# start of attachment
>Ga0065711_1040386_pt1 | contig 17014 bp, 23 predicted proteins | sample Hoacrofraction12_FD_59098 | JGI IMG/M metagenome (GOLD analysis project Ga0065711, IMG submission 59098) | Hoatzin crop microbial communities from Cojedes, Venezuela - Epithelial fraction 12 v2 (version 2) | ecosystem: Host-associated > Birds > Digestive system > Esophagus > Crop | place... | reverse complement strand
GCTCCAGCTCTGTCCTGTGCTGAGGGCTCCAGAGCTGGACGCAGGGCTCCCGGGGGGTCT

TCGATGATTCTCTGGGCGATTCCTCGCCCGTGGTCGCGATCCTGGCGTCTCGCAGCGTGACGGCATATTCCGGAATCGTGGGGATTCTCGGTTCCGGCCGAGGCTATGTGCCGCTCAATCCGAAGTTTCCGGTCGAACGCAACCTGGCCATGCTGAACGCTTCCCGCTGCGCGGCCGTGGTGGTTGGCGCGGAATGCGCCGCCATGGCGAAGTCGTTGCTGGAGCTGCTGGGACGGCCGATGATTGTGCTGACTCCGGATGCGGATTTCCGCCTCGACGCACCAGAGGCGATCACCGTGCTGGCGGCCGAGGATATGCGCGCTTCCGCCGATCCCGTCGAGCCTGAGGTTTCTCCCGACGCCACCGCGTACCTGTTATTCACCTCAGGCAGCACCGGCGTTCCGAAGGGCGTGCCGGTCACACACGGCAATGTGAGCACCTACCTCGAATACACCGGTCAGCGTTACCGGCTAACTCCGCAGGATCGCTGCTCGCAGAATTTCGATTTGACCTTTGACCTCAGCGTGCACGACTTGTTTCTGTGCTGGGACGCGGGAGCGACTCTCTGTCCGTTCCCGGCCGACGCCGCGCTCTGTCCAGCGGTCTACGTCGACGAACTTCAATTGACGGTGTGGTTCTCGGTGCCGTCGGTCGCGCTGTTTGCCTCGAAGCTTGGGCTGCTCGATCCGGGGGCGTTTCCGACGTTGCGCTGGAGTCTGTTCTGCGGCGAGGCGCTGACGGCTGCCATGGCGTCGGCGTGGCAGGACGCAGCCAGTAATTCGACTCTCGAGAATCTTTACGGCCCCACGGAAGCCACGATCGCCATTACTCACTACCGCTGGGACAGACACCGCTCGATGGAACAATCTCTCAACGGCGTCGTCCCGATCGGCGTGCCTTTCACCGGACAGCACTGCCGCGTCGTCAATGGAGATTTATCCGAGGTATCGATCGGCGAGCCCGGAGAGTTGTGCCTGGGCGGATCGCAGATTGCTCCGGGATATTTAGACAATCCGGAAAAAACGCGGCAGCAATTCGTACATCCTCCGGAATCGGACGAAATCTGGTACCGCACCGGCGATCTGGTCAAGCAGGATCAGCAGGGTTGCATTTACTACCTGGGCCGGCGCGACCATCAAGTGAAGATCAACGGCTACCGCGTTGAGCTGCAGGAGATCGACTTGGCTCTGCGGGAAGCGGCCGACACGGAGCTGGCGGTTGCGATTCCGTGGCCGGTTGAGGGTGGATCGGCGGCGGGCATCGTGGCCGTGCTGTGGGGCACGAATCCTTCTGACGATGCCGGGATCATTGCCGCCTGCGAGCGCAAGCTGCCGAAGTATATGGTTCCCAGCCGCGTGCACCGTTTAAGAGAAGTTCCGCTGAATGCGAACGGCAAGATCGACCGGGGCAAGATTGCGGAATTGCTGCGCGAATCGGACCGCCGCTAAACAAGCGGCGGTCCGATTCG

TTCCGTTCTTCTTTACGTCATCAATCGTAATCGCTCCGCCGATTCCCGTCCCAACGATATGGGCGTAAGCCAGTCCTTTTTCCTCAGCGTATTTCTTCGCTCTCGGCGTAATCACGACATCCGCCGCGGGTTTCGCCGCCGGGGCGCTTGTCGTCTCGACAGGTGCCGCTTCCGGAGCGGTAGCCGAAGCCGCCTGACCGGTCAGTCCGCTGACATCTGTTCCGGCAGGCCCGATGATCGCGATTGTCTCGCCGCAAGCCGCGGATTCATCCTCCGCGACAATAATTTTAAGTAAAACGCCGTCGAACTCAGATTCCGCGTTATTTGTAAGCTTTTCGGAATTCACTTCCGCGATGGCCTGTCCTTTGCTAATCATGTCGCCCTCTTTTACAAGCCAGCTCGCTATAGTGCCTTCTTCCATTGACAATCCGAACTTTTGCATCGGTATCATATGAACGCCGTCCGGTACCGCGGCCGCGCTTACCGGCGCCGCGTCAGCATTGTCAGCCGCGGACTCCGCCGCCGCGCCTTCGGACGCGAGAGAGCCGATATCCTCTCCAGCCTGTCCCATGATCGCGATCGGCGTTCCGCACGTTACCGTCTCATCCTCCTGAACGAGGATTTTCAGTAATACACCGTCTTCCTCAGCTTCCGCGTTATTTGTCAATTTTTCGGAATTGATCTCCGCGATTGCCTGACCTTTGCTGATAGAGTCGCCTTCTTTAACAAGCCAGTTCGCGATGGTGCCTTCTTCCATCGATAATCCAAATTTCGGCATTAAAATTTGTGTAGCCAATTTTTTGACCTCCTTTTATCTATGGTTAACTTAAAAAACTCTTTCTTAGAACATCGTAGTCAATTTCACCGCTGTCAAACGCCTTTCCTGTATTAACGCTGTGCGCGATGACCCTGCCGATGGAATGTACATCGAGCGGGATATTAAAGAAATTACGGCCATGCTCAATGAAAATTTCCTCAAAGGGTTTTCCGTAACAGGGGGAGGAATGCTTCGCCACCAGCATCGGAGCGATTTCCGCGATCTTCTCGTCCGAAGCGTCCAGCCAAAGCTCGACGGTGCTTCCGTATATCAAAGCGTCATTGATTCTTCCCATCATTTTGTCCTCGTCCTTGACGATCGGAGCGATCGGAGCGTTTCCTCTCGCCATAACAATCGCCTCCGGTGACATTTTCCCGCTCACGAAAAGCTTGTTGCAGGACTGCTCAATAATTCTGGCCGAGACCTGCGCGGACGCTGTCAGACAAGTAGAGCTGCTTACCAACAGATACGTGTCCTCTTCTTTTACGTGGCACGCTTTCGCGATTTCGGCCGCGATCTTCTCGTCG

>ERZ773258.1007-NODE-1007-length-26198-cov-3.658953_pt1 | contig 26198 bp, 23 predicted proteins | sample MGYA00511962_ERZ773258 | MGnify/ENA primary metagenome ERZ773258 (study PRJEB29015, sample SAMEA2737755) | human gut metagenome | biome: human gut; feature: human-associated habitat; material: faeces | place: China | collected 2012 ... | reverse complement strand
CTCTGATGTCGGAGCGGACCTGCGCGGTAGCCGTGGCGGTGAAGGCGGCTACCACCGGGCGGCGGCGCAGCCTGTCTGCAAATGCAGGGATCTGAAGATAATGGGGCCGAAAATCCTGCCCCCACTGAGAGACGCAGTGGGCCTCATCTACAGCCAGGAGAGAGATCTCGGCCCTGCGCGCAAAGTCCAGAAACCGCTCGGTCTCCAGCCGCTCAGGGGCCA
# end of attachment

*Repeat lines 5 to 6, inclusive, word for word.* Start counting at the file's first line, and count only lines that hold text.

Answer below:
>ERZ773258.1007-NODE-1007-length-26198-cov-3.658953_pt1 | contig 26198 bp, 23 predicted proteins | sample MGYA00511962_ERZ773258 | MGnify/ENA primary metagenome ERZ773258 (study PRJEB29015, sample SAMEA2737755) | human gut metagenome | biome: human gut; feature: human-associated habitat; material: faeces | place: China | collected 2012 ... | reverse complement strand
CTCTGATGTCGGAGCGGACCTGCGCGGTAGCCGTGGCGGTGAAGGCGGCTACCACCGGGCGGCGGCGCAGCCTGTCTGCAAATGCAGGGATCTGAAGATAATGGGGCCGAAAATCCTGCCCCCACTGAGAGACGCAGTGGGCCTCATCTACAGCCAGGAGAGAGATCTCGGCCCTGCGCGCAAAGTCCAGAAACCGCTCGGTCTCCAGCCGCTCAGGGGCCA